We have fetishised the car. It represents sex, freedom and, most important of all, a kind of communion with ourselves. What was once a mere means of transport is now a form of meditation. Locked and belted into the adjustable seats of our capsules, we listen to our favourite music, control the air temperature and manipulate our little ego bubble through the world around us, while maintaining an illusion of separation.
To drive on an unrestricted road is to experience a condition that involves us fully, but without thought: "a spectacular form of amnesia", according to Jean Baudrillard. Our bodies make repetitive actions with minute variations - shifting gears, indicating, braking - in a kind of thought-free but nonetheless sentient engagement. We drift off while remaining fixated by the image, with the flatness of the world framed by the windscreen. Maximum movement with minimal effort, psychological absorption without rational involvement. No wonder we are so reluctant to surrender our means of entering this euphoric condition.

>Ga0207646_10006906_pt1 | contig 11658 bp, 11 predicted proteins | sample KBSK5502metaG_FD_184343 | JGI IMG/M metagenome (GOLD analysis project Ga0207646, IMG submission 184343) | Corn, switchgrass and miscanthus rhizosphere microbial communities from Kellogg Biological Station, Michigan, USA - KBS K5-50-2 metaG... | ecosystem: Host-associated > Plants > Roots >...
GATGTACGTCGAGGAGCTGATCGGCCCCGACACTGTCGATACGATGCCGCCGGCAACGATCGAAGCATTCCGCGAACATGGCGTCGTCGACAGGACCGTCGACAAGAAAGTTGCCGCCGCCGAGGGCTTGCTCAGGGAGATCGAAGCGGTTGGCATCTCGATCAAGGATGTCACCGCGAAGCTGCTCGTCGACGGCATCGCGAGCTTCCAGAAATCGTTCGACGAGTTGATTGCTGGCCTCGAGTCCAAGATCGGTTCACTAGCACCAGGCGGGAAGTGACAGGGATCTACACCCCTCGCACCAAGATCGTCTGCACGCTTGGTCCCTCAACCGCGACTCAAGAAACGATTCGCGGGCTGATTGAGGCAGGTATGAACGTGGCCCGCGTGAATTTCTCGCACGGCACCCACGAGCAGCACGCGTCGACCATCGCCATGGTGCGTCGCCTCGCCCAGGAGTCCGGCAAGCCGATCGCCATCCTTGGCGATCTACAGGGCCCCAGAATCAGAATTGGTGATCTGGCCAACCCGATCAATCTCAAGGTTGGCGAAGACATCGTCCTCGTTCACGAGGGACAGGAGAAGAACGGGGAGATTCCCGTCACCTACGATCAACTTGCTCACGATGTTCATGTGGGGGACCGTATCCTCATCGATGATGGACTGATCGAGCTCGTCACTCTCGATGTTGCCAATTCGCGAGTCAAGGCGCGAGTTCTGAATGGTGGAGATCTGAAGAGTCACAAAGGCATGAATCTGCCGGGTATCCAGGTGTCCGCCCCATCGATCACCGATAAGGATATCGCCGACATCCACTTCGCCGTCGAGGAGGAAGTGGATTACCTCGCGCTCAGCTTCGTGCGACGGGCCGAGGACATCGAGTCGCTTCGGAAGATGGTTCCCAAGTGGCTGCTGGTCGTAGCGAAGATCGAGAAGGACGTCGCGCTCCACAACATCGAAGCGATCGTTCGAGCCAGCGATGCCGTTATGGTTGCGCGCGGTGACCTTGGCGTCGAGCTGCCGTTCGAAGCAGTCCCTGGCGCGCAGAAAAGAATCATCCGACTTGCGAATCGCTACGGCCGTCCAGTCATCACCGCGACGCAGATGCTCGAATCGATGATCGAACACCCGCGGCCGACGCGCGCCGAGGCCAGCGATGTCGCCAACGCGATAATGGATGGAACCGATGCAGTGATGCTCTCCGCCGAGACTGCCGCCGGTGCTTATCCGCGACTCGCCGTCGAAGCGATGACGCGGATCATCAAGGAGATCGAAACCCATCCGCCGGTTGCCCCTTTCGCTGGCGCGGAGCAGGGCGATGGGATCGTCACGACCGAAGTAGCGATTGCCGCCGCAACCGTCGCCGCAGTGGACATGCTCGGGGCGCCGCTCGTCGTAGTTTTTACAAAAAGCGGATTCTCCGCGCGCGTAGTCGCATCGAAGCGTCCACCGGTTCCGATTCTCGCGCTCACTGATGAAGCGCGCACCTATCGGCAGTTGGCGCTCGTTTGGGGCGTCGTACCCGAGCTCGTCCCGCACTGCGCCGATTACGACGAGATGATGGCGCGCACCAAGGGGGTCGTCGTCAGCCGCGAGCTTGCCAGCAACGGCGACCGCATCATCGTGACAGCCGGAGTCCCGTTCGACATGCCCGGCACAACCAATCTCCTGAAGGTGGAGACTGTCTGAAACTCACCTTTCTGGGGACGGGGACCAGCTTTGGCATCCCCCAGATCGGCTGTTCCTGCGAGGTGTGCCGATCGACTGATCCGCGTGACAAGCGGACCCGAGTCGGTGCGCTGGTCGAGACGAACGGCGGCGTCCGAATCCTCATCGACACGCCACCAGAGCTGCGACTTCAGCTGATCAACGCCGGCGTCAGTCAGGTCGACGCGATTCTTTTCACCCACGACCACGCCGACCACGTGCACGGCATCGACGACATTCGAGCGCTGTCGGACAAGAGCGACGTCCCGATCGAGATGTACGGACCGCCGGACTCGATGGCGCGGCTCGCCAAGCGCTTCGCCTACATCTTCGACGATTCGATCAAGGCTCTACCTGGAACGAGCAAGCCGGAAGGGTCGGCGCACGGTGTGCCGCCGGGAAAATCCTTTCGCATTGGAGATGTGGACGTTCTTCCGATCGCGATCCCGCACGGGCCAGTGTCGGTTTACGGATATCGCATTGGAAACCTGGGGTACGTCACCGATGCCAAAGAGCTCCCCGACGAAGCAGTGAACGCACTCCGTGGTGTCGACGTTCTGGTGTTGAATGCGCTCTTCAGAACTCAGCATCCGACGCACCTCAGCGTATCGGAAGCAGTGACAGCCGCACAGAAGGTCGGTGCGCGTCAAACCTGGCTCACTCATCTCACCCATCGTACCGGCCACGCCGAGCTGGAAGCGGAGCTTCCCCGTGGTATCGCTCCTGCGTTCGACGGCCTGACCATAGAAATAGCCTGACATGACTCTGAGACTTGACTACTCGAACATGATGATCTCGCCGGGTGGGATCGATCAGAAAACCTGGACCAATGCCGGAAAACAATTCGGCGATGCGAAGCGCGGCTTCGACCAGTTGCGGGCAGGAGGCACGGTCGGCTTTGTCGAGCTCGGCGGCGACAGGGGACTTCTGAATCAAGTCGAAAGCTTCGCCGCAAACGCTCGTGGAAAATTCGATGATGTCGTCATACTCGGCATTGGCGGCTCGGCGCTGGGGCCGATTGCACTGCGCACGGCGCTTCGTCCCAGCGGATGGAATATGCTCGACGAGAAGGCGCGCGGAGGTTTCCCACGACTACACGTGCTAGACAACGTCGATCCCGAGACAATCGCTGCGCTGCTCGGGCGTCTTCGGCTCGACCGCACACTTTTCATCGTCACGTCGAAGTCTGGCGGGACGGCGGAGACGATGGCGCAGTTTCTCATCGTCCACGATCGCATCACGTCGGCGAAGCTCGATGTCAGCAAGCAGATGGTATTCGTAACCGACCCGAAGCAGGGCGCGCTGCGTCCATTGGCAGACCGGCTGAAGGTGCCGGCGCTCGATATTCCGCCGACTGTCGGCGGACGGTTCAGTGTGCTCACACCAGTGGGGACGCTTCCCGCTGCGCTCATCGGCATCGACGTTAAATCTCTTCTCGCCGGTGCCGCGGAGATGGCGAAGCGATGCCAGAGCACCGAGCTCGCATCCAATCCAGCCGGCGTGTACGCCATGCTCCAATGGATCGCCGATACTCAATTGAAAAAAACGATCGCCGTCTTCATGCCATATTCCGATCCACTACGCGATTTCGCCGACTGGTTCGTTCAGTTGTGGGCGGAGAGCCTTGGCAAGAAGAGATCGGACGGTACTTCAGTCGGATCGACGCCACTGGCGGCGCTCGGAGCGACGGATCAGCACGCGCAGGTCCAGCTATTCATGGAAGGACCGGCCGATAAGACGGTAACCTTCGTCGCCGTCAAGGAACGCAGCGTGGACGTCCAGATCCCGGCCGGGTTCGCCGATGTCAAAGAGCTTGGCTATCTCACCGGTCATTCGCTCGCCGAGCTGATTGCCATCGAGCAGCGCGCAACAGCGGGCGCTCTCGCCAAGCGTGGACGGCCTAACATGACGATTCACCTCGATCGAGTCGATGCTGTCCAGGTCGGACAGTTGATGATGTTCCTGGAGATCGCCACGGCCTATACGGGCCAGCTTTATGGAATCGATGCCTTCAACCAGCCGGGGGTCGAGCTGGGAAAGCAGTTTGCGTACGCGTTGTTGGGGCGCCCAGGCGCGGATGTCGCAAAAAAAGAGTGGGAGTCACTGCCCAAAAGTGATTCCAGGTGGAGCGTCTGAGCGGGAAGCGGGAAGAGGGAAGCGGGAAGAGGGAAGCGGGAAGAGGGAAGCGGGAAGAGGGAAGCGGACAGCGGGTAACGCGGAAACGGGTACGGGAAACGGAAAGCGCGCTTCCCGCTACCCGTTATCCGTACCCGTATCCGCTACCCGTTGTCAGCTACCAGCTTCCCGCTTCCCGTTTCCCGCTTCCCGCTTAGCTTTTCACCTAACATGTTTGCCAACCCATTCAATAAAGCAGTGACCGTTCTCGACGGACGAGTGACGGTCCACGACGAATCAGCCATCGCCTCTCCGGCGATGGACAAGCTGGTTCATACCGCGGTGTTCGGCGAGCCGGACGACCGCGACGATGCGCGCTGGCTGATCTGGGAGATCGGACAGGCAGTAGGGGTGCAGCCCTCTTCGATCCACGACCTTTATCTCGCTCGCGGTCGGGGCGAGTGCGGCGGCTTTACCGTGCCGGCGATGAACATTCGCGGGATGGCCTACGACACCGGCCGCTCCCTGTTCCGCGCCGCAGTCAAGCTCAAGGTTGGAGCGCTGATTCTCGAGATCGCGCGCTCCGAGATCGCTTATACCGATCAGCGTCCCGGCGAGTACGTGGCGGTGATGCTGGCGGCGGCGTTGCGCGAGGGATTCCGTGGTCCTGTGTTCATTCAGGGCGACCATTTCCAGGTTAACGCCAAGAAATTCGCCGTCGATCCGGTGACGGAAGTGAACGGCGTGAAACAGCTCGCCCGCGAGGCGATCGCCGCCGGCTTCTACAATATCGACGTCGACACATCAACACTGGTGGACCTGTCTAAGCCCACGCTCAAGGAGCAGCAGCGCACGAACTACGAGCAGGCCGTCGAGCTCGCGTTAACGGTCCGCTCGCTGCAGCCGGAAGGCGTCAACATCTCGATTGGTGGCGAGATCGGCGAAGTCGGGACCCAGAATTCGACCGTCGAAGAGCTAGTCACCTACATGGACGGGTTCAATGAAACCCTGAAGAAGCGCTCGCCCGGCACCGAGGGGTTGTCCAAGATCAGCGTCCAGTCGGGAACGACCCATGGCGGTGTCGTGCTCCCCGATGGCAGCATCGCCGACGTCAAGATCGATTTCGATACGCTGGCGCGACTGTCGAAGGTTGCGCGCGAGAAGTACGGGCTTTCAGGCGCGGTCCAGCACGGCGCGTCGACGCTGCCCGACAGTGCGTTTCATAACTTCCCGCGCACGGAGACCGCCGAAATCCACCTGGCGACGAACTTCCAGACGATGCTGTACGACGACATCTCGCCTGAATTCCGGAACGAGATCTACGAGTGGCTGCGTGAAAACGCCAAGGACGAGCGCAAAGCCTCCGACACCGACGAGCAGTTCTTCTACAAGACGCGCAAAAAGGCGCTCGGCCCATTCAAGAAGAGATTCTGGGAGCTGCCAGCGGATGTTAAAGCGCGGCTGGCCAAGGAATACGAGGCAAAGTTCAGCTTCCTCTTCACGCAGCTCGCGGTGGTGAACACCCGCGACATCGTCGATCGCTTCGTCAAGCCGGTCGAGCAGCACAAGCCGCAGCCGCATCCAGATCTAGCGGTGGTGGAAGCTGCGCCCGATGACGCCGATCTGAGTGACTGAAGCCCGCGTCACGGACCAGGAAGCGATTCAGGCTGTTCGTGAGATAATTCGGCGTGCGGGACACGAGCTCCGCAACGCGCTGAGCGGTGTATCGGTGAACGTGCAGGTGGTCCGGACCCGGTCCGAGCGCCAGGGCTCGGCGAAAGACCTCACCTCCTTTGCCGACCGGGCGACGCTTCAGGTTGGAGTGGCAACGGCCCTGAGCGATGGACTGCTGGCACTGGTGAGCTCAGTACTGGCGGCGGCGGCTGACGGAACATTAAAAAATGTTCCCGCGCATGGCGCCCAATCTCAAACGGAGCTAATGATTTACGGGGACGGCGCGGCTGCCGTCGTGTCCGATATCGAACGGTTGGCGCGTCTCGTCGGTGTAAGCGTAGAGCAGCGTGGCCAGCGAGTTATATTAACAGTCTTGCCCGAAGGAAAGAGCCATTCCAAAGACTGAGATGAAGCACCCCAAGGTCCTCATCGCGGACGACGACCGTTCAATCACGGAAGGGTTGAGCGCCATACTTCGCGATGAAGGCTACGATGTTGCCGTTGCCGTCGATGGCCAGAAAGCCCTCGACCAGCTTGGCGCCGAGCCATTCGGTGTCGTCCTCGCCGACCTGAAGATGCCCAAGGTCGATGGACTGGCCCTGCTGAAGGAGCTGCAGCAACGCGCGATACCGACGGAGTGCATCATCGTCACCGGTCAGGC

The blissful addictiveness of motoring leads to our most deep-rooted illusion, the idea that You Are What You Drive. This is so widespread that we now often confuse car ownership with citizenship, as Virginia Bottomley did a couple of years ago. The then Health Secretary was involved in a radio discussion about organ donor cards. "We should all carry them," opined Mrs Bottomley. "After all, we all carry driving licences." In fact, more than half of all British women don't have driving licences, as her detractors were quick to point out.
But politicians continue to play the same game. In her book The Estate We're In (published by Indigo), Nicola Baird points out that defining people by car ownership, and tailoring the message accordingly, was also at the heart of New Labour's successful election strategy. "The Walworth Road campaigners ... broke down the electorate into votes behind the wheel: writing off Rolls-Royce men as Tory, Lada owners as Lib-Dem and Citroen 2CV drivers as Greens. This left New Labour to concentrate on winning the confidence of everyone else, from Sierra and top Mondeo owners to `Galaxy Man' execs with their new multi-purpose vehicles."